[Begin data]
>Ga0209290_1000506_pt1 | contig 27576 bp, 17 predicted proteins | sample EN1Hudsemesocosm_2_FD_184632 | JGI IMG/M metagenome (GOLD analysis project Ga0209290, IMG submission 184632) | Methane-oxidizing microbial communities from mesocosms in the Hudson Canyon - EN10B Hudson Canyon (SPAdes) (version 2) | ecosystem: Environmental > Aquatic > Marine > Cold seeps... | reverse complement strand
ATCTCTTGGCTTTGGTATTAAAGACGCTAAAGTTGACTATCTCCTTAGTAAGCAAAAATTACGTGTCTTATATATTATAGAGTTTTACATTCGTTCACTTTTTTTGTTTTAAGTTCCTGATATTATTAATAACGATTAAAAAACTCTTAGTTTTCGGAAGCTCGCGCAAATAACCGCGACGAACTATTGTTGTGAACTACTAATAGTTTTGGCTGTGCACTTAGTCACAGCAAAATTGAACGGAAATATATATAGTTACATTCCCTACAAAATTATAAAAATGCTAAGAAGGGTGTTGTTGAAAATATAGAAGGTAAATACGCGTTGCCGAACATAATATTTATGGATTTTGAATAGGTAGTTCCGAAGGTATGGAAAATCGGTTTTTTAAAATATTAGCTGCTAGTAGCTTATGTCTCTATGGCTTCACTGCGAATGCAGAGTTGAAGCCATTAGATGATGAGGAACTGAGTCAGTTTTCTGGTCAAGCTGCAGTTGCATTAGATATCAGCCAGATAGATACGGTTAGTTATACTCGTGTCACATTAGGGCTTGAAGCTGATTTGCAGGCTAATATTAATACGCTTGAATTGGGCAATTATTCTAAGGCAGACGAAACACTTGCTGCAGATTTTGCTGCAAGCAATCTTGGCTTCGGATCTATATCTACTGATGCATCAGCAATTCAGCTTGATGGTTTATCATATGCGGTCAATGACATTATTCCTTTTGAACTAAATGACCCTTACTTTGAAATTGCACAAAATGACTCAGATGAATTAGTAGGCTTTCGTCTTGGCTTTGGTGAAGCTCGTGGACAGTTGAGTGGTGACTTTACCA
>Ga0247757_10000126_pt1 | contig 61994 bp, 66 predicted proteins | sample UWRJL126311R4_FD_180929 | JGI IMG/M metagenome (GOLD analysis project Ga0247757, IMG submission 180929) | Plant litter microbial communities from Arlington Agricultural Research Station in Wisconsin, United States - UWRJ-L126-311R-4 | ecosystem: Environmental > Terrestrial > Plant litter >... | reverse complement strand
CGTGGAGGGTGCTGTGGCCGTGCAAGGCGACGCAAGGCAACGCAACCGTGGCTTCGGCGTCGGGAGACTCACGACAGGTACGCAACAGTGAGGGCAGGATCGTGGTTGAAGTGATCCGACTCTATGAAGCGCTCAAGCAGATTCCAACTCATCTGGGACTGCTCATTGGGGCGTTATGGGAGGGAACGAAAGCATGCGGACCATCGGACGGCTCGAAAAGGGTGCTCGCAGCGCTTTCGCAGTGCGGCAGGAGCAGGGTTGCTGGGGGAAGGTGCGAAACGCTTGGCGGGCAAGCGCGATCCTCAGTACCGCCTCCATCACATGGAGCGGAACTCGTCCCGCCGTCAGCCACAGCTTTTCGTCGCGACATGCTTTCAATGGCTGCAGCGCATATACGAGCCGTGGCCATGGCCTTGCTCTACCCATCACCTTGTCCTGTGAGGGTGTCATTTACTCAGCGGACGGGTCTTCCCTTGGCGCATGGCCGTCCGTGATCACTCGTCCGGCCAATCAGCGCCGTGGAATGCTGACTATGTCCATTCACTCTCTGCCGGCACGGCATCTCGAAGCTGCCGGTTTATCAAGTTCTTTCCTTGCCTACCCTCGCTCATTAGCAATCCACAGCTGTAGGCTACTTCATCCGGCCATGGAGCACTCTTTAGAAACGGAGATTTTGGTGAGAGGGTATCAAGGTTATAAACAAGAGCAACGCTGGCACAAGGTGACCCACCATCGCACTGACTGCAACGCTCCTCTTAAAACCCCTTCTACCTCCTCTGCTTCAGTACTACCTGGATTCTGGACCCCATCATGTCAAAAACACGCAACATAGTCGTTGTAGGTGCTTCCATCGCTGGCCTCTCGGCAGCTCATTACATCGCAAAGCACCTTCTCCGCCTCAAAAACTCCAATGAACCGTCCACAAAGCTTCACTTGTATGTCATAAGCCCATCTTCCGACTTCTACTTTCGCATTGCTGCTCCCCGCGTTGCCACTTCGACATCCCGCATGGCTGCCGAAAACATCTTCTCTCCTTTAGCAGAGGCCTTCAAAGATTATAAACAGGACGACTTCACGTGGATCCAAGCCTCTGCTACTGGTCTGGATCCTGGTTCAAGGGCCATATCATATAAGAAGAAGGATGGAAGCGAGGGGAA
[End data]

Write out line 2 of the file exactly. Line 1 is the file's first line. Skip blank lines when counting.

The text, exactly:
ATCTCTTGGCTTTGGTATTAAAGACGCTAAAGTTGACTATCTCCTTAGTAAGCAAAAATTACGTGTCTTATATATTATAGAGTTTTACATTCGTTCACTTTTTTTGTTTTAAGTTCCTGATATTATTAATAACGATTAAAAAACTCTTAGTTTTCGGAAGCTCGCGCAAATAACCGCGACGAACTATTGTTGTGAACTACTAATAGTTTTGGCTGTGCACTTAGTCACAGCAAAATTGAACGGAAATATATATAGTTACATTCCCTACAAAATTATAAAAATGCTAAGAAGGGTGTTGTTGAAAATATAGAAGGTAAATACGCGTTGCCGAACATAATATTTATGGATTTTGAATAGGTAGTTCCGAAGGTATGGAAAATCGGTTTTTTAAAATATTAGCTGCTAGTAGCTTATGTCTCTATGGCTTCACTGCGAATGCAGAGTTGAAGCCATTAGATGATGAGGAACTGAGTCAGTTTTCTGGTCAAGCTGCAGTTGCATTAGATATCAGCCAGATAGATACGGTTAGTTATACTCGTGTCACATTAGGGCTTGAAGCTGATTTGCAGGCTAATATTAATACGCTTGAATTGGGCAATTATTCTAAGGCAGACGAAACACTTGCTGCAGATTTTGCTGCAAGCAATCTTGGCTTCGGATCTATATCTACTGATGCATCAGCAATTCAGCTTGATGGTTTATCATATGCGGTCAATGACATTATTCCTTTTGAACTAAATGACCCTTACTTTGAAATTGCACAAAATGACTCAGATGAATTAGTAGGCTTTCGTCTTGGCTTTGGTGAAGCTCGTGGACAGTTGAGTGGTGACTTTACCA